Mike - As the band grows, it becomes more to keep up with. But by the same time, it literally takes no time in the grand scheme of things to spend a little while responding or joking around to the people who are cool enough to give us the time of day. It's literally the very least we could do. People really appreciate us making the effort, and what we get out of it is the satisfaction of knowing that we have one more avenue to meet and talk to people who care about us. Building those relationships is great because it translates very well organically - which we feel is the best way to push the band forward. Every night, kids come up to us and talk about our interactions with them on social media. It may seem silly, but what it means is that they came to the show. That's why it's so fulfilling. It ends up meaning that one more person shows up in support of Pentimento, and even though it may be because of twitter or tumblr or whatever, the point is that they're there - and now we've made a real human connection that transcends how bullshit social media platforms can be.

TJ - Your most recent EP Inside the Sea contains four of the best songs that you guys have written. Stylistically, though, it wasn't much different from your self-titled release. Are there any plans to record in the near future, and if so, are you guys going to try to evolve and mess around with your sound?

Mike - Glad you think so! That's tough to say. We are still working to find our sound as a band. It's important for us to maintain the things we really enjoy about the band while at the same time improving on the things that we feel we could do better. Hopefully the next batch of songs shows a progression while still staying true to the style we've worked to come up with.

TJ - I promised that I would talk to you guys about Waffle House. There is an evident sense of humor in the band from your Twitter page along with interviews and other videos online. Is that sense of humor something you all share and bond with?

Mike - Of course. None of us take ourselves very seriously at all. Having fun is what this is all about at the end of the day.

TJ - You guys were recently announced to be playing Bled Fest in Howell, MI this summer. After having to drop from the show last summer due to the Less Than Jake tour, how do you plan to make it up to everyone that was hoping to see you last year?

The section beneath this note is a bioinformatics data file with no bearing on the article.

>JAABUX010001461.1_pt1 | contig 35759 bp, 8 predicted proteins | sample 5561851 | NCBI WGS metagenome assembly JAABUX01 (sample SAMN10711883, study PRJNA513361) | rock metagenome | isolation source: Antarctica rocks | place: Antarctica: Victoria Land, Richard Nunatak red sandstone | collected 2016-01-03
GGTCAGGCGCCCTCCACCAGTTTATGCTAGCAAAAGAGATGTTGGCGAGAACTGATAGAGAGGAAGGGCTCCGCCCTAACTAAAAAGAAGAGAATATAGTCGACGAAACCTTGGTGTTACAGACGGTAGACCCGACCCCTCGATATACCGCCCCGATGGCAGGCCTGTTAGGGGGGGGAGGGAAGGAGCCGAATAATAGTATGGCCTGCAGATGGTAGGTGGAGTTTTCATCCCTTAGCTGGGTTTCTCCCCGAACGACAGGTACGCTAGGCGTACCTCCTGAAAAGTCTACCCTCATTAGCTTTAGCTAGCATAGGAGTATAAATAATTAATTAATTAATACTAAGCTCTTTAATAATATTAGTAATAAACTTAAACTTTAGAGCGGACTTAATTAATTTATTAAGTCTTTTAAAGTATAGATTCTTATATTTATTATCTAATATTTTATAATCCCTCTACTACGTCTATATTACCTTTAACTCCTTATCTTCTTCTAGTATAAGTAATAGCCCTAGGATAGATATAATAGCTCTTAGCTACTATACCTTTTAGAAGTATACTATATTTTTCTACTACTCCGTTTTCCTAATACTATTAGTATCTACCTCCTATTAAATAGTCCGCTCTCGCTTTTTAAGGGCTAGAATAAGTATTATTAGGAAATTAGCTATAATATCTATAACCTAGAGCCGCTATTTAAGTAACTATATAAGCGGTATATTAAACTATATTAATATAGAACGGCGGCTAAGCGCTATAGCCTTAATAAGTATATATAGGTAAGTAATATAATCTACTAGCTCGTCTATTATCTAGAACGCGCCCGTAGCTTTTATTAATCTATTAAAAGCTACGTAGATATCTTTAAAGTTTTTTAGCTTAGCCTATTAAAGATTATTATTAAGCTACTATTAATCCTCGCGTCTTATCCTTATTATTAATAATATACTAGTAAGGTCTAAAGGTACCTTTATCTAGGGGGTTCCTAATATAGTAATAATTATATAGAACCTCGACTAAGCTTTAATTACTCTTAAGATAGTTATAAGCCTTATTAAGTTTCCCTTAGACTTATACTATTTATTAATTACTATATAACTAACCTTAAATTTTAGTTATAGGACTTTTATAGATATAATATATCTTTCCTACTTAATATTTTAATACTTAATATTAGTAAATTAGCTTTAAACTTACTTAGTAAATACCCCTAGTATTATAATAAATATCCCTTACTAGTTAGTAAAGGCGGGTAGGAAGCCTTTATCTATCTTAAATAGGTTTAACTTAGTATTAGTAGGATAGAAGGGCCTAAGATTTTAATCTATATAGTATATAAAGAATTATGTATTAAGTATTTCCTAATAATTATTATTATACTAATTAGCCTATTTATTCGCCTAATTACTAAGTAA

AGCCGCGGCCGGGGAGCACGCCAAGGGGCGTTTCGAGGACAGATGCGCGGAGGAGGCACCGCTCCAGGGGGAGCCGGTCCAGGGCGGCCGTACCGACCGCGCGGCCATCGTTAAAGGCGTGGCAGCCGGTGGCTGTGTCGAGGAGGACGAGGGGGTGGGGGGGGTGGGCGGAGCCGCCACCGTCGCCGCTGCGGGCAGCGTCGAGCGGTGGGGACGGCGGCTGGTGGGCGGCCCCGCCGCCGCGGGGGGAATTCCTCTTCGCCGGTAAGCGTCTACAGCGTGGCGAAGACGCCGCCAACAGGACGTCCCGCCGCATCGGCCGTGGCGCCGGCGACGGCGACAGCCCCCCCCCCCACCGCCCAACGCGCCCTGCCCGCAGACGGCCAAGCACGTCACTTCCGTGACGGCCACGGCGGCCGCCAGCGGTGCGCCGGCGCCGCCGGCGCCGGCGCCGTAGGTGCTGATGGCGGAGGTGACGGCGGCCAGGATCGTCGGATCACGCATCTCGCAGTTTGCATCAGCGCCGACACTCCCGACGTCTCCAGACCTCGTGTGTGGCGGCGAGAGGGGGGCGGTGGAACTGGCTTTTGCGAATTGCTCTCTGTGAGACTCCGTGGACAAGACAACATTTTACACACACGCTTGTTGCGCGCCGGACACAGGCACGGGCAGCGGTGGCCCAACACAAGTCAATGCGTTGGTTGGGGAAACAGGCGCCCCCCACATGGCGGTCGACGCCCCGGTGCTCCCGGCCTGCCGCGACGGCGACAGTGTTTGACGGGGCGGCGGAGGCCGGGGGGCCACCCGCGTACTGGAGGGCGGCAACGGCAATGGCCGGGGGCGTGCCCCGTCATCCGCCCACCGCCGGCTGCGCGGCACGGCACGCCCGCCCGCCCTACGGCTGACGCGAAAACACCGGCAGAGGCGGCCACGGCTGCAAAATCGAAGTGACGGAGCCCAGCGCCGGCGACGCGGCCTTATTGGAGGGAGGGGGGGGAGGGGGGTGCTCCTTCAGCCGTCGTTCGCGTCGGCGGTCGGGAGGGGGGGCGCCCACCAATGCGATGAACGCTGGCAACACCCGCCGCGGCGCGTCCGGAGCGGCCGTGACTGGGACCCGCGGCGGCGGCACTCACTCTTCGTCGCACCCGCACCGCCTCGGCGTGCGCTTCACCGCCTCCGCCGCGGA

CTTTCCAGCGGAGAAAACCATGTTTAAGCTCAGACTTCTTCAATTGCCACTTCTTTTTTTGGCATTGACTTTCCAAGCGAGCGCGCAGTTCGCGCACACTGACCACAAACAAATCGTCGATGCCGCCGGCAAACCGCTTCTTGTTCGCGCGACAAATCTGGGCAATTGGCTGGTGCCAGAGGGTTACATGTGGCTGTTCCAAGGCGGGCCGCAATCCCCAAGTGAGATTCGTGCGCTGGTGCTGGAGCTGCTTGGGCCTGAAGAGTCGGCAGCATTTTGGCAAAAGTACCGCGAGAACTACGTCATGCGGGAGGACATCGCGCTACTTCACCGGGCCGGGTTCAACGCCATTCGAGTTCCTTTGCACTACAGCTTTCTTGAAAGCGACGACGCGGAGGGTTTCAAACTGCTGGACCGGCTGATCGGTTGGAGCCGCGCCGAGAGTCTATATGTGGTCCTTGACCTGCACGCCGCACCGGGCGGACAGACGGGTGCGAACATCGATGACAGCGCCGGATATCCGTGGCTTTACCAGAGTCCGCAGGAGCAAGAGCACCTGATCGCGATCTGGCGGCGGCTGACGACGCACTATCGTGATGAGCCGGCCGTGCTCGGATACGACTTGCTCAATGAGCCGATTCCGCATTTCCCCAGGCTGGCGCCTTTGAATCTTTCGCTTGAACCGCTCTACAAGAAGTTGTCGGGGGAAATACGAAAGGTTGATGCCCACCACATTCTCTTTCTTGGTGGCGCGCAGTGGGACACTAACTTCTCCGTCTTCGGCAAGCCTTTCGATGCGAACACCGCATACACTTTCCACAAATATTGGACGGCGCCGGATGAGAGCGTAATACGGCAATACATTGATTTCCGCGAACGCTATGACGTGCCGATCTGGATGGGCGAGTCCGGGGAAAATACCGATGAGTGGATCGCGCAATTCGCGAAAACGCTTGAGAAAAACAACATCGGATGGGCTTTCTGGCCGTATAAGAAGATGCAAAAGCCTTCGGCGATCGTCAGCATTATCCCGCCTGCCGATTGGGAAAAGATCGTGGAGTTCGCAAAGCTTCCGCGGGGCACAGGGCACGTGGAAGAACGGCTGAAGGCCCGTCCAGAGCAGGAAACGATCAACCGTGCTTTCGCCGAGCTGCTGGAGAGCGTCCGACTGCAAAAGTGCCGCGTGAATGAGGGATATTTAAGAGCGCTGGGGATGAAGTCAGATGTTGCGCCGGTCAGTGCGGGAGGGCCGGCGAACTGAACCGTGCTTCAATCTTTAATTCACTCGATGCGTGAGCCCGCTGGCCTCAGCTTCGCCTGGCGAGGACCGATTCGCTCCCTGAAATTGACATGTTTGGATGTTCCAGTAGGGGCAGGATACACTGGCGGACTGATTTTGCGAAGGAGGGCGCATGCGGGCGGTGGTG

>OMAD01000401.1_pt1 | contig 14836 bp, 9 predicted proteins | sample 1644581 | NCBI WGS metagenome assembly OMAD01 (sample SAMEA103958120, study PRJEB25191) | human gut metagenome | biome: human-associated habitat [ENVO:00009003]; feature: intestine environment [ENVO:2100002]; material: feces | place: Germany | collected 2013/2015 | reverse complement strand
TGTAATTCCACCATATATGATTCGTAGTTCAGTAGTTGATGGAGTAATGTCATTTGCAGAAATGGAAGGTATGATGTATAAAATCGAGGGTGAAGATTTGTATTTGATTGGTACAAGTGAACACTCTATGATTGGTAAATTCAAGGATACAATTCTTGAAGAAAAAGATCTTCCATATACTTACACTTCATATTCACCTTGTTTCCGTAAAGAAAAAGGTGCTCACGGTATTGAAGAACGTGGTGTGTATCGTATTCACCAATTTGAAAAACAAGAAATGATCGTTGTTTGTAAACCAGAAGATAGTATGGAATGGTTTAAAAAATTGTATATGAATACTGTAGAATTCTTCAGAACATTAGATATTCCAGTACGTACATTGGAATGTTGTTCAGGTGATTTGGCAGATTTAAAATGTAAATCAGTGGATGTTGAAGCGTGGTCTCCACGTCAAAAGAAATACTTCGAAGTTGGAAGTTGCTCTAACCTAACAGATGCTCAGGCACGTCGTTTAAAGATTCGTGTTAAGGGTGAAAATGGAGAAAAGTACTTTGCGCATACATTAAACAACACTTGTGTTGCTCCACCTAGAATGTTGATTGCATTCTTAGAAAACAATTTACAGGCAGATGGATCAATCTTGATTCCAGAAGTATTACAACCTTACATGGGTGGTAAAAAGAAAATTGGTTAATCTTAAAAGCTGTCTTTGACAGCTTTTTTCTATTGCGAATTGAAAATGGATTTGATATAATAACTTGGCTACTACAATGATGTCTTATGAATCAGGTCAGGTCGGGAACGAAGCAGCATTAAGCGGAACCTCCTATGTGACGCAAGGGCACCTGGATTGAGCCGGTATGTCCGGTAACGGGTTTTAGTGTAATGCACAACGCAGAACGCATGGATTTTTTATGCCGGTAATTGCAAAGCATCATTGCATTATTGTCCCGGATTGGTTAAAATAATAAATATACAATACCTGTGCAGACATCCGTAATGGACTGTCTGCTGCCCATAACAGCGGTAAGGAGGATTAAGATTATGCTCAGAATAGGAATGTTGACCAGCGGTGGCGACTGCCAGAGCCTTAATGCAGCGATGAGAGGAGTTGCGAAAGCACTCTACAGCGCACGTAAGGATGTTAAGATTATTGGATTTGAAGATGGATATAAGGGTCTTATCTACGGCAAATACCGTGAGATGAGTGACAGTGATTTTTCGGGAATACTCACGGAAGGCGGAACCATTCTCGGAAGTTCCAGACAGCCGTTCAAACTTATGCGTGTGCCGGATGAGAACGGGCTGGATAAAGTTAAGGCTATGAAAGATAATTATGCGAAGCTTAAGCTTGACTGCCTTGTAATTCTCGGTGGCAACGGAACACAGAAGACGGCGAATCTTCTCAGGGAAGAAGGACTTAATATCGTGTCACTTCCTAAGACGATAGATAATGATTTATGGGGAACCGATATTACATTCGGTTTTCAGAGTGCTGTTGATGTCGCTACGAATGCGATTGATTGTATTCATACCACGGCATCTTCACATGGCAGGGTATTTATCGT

Mike - We actually had to drop because of a short run we got to take with Boysetsfire and No Trigger, which was incredible. Those bands influenced me a ton and still do to this day. It feels so great to get back and play Bled Fest after having to miss it last year. The first year we got to play, the atmosphere was unreal. This year's line up is the coolest that it's ever been - so there's no doubt that it's gonna be amazing.

TJ - The band has had some issues in the past with different record labels fighting over you guys. Despite the romantic triangle that has formed, has everything been resolved, and do you have any future plans with Paper + Plastick, or any other labels?

Mike - All that stuff was just part of the learning process when growing up as a band. It's far behind us now. Right now, we're working with P+P on a repress of our self titled LP, and soon another pressing of Inside The Sea.

TJ - As one of the hardest-working bands in the pop-punk/punk/emo scene right now, do you have any advice to smaller bands that strive to reach the level that you guys have reached?

Mike - All you need is three chords and the truth.

TJ - And beyond that, what do you guys strive for? Either as a whole band, or as individuals, or both.

Mike - We strive to make the human experience something special. Life is a beautiful thing if you let it be. We do our best to never stop working on ourselves and allowing that to translate to how we treat the experience of the band. It affords us the chance to keep it real, appreciate every moment of our opportunity, and do whatever it is we do to the best of our ability. We have no illusions about who we are or the size of our band or anything like that. We're just here to give back to the community or scene and all the people inside of it who have done so much for us over the years by teaching and influencing us on what it means to be a human being.